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Search Results for "Thomas Gage"

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Your search for posts with tags containing Thomas Gage found 98 posts

Lexington and Concord: A Case Study in Leadership and Direct Action

The British approach to its American colony in 1775 offers valuable lessons for historians and military professionals in the synthesis between the levels of... The post Lexington and Concord: A Case Study in Leadership and Direct Action appeared first...

This Week on Dispatchers: Frederic C. Detwiller on the Mysterious “Monsr Dubuq”

On this week’s Dispatches host Brady Crytzer interviews architect and preservationist Frederic C. Detwiller on the enigmatic French engineer, “Monsr Dubuq,” who was one of the... The post This Week on Dispatchers: Frederic...

“The Americans Have Hoisted Their Standard of Liberty at Salem”

The skirmishes at Lexington and Concord are often considered the beginning of the American Revolution, a violent change in the controversy between Great Britain... The post “The Americans Have Hoisted Their Standard of Liberty at Salem” appeared...

Massachusetts Privateers During the Siege of Boston

Following the Battles of Lexington and Concord, the Massachusetts Grand Army surrounded Boston and began to lay siege to it. The Massachusetts Committee of... The post Massachusetts Privateers During the Siege of Boston appeared first on Journal of the...

Attack on Jonathan Sewall’s House

On 1 Sept 1774, Gen. Thomas Gage sent soldiers out to Charlestown to remove the provincial militia’s supply of gunpowder from the stone tower that still stands in what is now Somerville.Some of Gage’s troops went on into Cambridge and wheeled...
From: Boston 1775 on 1 Sep 2019

“Monsr Dubuq,” the First French Officer to Serve the American Cause?

To historians of the American Revolution, the date of 1775 for French participation in the Patriot cause may seem incredible. The enigmatic “Monsr Dubuq,”... The post “Monsr Dubuq,” the First French Officer to Serve the American...

The Tea that Survived the Boston Tea Party

The Boston Tea Party famously saw the destruction of the almost 300 chests worth of tea, tossed into the harbor by “Indians” on December 16,... The post The Tea that Survived the Boston Tea Party appeared first on Journal of the American...

Josiah Quincy, Jr.

Josiah Quincy, Jr.’s name is rarely mentioned in history books. This is because his name never appeared at the top of any leaderboard, that... The post Josiah Quincy, Jr. appeared first on Journal of the American Revolution.

Quebec Town Major William Dunbar: Captured, April 1775

In early 1775, the town major of Quebec decided to pay a visit to Gen. Thomas Gage in Boston. William Dunbar had been an... The post Quebec Town Major William Dunbar: Captured, April 1775 appeared first on Journal of the American Revolution.

“Road to Concord” Runs through Watertown, 8 May

On Wednesday, 8 May, I’ll speak at the annual members’ meeting of the Historical Society of Watertown. My topic will be “The Road to Concord: How Four Stolen Cannon Ignited the Revolutionary War,” with special attention to Watertown’s...
From: Boston 1775 on 7 May 2019

A Prisoner at Reuben Brown’s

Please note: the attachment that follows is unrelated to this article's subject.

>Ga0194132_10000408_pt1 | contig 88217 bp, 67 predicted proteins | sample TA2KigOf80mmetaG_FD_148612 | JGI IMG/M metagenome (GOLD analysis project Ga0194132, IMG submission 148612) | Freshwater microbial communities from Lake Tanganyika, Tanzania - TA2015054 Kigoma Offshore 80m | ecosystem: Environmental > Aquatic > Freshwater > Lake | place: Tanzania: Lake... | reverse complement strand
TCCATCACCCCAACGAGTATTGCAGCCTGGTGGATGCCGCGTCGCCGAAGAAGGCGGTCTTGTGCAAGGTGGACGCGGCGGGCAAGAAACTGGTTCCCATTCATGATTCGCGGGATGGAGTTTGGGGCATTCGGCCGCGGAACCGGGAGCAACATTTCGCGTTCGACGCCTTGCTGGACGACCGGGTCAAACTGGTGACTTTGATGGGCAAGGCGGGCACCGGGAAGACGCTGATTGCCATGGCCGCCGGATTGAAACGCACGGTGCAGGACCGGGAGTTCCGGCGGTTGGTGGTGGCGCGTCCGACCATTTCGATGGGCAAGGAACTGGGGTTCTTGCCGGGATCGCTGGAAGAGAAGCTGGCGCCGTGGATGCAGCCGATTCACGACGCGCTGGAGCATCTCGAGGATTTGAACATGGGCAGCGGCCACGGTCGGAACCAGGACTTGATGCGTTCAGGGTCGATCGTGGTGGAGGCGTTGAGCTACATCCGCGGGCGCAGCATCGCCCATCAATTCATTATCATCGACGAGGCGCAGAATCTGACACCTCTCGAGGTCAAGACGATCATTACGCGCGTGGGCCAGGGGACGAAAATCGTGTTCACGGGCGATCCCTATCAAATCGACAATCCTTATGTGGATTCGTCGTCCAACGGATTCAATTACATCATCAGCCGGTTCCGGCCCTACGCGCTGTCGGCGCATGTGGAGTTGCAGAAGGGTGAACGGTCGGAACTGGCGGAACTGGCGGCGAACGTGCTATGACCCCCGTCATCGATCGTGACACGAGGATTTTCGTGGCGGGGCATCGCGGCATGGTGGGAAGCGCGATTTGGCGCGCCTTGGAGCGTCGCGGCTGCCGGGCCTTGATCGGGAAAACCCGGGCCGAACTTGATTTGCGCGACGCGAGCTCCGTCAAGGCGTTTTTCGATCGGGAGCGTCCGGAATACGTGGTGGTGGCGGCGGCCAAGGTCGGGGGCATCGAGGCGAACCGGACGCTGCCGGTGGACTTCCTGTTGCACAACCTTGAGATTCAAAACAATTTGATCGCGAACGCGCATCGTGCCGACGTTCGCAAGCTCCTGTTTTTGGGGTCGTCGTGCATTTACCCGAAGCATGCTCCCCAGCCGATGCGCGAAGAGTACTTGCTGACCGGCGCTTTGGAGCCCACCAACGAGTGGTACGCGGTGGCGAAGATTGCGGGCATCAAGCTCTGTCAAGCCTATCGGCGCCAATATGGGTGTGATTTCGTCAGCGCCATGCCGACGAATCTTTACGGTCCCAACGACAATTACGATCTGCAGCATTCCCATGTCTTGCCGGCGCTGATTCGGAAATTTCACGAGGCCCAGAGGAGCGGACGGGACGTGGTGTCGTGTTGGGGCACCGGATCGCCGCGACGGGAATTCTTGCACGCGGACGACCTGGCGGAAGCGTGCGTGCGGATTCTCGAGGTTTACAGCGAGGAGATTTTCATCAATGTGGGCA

At the end of the day on 19 Apr 1775, the British commanders inside Boston had no idea what had happened to 2d. Lt. Isaac Potter of the marines. For days Potter was listed as missing—the only officer whose fate was unaccounted for. Just before sending...
From: Boston 1775 on 29 Apr 2019

The Rev. Dr. Stiles Ponders When “Dr. Church was wavering”

On 16 Mar 1773, the Rev. Dr. Ezra Stiles of Newport put some Massachusetts news into his diary:At Boston the Sons of Liberty celebrated or commemorating the Anniversary of the Massacre 5th. Inst. [i.e., of this month] when Dr [Benjamin] Church delivered...
From: Boston 1775 on 27 Mar 2019

Valentine’s Letter from Québec

In May 1774, Lt. Col. Valentine Jones (c. 1723-1779) was the officer in charge of the 52nd Regiment of Foot and the highest-ranking British army officer in Québec City. The local British merchants sent him this address:It is with much concern we...
From: Boston 1775 on 14 Feb 2019

“I suppose the affair will drop”

On the night of 20 Jan 1775, as I described back here, there was a big fight between Boston’s watchmen and British army officers, with a few civilians involved on each side.While the immediate spur was a mistaken belief that the watchman had arrested...
From: Boston 1775 on 23 Jan 2019

“By what Means this Riot was introduced”

While the king’s army held a public court of enquiry into the violence on the night of 20 Jan 1775, the Massachusetts civil authorities did the same. Town watchmen swore out a legal complaint against certain army officers. According to John Eliot,...
From: Boston 1775 on 22 Jan 2019

“Five field Officers, to enquire into the circumstance of the Riot”

The morning after the fight between British army officers and town watchmen that I reported yesterday, the higher authorities swung into action. That morning six selectmen met at Faneuil Hall: John Scollay, John Hancock, Thomas Marshall, Samuel Austin,...
From: Boston 1775 on 21 Jan 2019

“Drunken Officers attacked the town house watch”?

On 20 Jan 1775, there was a confrontation between the Boston town watch and several British army officers. I’ve written before about such conflicts, especially during the 1768-70 occupation, and how they reflect differences in class and disagreements...
From: Boston 1775 on 20 Jan 2019

Frontier Rebels: The Fight for Independence in the American West, 1765–1776

Frontier Rebels: The Fight for Independence in the American West, 1765-1776, by Patrick Spero (W.W. Norton & Company, 2018) In most standard histories of... The post Frontier Rebels: The Fight for Independence in the American West, 1765–1776...

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